It’s a fundamental rule of politics that in any campaign against an incumbent, you must both “make the case to fire” and “make the case to hire.” Romanoff never really completed either argument; he came the closest to making the “case to fire” argument, but he certainly never fully made the case why he was a better choice than Bennet. It was a recurring question that came up time and time again in the race, a question which Romanoff never had a good answer for: “What would you do differently?”
Romanoff spent a LOT of time talking about Hickenlooper and why he was a bad choice for the Democratic Senate nomination. He spent much less time talking about why HE was the better option. We were apoplectic when Romanoff went up with a negative ad with 10 days left in the race — not because we disagree with negative ads, but because that lane was already being filled by millions of dollars in Republican attacks against Hickenlooper. It was the same strategic blunder that Romanoff made in 2010.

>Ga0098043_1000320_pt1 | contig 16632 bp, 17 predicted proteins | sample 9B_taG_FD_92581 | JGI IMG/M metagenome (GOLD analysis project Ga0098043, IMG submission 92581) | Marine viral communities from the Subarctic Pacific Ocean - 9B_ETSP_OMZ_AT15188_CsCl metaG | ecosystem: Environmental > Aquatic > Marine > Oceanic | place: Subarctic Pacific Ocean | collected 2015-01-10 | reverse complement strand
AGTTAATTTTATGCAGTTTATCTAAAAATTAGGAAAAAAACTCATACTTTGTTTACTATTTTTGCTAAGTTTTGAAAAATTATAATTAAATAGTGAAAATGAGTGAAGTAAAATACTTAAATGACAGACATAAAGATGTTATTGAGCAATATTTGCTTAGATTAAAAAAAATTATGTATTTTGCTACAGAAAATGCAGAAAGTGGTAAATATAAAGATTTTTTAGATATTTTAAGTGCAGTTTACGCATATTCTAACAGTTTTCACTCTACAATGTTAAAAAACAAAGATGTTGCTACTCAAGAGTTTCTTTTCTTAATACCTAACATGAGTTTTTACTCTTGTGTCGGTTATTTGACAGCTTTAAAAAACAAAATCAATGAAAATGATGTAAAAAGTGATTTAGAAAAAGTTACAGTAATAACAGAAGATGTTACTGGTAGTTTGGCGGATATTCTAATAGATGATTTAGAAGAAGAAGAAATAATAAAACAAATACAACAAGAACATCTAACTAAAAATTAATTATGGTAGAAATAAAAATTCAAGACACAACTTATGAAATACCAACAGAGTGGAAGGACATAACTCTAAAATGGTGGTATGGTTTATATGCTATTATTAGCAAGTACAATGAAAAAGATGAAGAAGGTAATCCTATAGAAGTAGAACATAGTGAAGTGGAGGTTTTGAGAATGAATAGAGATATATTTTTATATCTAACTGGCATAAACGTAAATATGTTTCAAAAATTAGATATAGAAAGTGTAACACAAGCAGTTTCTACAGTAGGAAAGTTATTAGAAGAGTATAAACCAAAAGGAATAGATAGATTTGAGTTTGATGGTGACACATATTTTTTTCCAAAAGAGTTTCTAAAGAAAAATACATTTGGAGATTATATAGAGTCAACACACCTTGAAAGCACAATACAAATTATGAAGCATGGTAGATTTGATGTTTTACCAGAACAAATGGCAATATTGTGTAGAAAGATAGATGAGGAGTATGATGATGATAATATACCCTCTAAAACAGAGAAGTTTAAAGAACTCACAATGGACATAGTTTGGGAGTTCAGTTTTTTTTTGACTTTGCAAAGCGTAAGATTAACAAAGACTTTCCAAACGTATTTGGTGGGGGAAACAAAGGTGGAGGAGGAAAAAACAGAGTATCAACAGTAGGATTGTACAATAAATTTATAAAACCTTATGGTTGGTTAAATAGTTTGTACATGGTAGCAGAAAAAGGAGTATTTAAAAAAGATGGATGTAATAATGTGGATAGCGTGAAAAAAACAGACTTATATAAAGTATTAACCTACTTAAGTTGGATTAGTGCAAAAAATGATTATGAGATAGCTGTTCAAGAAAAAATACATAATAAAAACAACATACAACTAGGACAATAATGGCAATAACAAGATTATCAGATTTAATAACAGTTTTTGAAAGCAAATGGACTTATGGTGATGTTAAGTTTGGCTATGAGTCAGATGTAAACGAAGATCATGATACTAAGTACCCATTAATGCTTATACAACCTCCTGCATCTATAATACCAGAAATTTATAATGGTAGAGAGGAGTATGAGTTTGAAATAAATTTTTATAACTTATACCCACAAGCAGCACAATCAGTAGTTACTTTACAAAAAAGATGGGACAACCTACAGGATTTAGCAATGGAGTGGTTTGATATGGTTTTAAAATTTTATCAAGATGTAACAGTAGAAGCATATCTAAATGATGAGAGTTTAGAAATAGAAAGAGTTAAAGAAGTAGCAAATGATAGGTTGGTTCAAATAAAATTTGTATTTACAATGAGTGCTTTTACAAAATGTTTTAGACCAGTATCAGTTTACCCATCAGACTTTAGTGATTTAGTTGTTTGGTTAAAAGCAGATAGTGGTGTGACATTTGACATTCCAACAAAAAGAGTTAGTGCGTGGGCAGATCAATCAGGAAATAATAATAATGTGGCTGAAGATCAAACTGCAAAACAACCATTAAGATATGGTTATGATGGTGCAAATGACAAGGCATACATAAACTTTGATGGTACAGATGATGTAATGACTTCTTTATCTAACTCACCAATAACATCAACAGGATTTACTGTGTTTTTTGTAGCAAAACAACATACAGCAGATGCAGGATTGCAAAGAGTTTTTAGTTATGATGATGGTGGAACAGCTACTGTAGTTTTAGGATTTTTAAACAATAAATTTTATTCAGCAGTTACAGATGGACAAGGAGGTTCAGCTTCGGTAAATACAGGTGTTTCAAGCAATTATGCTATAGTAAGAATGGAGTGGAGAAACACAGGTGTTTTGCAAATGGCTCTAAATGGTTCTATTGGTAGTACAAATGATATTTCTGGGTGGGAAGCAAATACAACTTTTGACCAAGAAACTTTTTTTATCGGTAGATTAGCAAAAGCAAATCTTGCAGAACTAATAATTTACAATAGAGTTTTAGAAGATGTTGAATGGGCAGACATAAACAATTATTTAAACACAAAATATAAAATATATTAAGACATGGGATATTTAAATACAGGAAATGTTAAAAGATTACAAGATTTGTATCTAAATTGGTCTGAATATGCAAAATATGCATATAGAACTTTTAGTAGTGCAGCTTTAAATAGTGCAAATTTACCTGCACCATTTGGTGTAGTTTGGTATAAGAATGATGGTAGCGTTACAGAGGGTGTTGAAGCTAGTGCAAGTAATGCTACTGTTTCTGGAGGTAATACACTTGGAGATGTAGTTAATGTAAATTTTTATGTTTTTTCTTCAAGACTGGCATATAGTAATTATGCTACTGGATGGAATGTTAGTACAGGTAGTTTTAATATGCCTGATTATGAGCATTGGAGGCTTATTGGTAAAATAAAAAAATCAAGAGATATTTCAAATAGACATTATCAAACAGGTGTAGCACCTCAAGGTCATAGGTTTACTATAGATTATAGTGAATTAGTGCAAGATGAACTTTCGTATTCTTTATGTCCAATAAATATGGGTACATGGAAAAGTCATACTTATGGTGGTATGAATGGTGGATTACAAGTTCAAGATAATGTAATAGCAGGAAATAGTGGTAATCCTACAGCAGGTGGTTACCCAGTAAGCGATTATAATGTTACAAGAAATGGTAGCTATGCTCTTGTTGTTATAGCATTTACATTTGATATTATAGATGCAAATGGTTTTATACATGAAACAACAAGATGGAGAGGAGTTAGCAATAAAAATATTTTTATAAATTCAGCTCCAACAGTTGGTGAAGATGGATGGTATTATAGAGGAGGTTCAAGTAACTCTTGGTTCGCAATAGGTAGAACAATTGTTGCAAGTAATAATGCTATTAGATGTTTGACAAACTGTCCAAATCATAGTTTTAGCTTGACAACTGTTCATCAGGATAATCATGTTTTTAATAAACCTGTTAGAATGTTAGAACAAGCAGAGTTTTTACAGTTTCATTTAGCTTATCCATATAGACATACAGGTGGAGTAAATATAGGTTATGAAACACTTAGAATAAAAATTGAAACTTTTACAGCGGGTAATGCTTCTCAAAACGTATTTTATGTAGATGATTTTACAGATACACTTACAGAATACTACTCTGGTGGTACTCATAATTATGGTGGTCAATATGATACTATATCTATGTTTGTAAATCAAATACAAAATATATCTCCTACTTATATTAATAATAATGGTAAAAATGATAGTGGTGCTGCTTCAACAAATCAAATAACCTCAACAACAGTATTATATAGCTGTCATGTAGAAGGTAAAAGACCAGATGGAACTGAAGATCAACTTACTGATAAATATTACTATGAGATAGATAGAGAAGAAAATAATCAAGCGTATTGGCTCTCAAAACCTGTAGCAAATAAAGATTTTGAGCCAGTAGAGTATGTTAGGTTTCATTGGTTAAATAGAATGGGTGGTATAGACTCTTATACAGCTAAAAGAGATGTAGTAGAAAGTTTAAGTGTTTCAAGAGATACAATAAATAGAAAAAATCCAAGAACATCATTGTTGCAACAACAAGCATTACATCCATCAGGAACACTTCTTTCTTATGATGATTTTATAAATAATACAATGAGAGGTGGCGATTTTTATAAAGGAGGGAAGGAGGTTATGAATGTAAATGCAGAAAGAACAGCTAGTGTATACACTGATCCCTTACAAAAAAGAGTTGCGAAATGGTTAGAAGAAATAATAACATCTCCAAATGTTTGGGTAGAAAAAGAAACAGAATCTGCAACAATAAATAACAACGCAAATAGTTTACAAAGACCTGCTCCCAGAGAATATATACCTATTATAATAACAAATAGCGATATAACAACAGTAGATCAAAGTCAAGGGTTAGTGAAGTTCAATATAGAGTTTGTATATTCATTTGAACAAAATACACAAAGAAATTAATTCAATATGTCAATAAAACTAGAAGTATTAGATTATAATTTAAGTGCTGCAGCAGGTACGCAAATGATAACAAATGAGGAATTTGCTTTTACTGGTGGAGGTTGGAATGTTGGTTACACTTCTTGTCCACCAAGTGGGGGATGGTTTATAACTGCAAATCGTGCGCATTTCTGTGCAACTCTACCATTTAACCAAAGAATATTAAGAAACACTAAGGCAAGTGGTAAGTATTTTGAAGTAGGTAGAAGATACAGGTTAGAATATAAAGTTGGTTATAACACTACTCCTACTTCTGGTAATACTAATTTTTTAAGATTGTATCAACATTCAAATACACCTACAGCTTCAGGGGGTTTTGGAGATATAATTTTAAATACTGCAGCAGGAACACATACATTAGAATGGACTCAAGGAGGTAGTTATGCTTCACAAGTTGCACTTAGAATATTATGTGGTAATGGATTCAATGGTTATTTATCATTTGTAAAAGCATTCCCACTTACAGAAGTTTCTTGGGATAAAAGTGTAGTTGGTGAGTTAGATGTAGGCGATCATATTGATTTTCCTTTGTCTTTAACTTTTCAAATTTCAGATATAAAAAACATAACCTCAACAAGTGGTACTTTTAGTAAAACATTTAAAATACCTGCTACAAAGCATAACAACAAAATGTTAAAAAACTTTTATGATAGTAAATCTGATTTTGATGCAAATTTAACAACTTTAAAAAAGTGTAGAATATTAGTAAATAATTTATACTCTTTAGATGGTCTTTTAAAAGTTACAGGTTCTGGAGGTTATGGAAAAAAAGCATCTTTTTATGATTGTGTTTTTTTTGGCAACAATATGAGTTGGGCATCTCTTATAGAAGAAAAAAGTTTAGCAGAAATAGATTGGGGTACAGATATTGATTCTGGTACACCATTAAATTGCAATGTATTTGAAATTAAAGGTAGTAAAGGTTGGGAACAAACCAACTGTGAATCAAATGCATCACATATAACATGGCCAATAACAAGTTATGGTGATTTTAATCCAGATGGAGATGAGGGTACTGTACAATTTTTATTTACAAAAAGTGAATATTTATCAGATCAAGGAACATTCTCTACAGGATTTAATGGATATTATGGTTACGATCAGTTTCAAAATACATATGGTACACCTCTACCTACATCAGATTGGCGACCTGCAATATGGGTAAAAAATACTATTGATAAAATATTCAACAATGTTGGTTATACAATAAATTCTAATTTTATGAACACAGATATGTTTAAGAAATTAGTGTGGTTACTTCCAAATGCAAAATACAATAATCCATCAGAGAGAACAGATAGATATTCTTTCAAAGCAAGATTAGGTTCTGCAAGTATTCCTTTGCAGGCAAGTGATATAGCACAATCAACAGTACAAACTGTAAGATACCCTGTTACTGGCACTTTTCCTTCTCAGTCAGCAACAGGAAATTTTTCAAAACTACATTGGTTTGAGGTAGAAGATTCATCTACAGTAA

Ten years ago, Romanoff went negative against Bennet with a complicated attack about how Bennet manipulated financial derivatives and cost Denver Public Schools millions of dollars…or something. It was hard to follow, and voters didn’t. In 2020, Romanoff’s television ads focused mostly on ethics allegations against Hickenlooper that just didn’t resonate with voters. It’s hard to effectively accuse a politician of ethics violations when we’re living under the most corrupt and unethical President in American history. Again, Romanoff would have been much better off trying to sell himself instead.
Romanoff’s closing ad was a bit better, but it was also very generic. You could change a few words and names in the ad below and apply it to pretty much any 2020 candidate. Watch it yourself and then try to sum up what you saw and heard in one sentence:
👁 WATCH OUR NEW AD: What will history say about us—about what we did at this moment? Did we choose hope over fear? Courage over hate? Did we forgo the politics of the past & fulfill the dreams of a new generation?
— Andrew Romanoff (@Romanoff2020) June 23, 2020
#4: Mired in the Wrong Details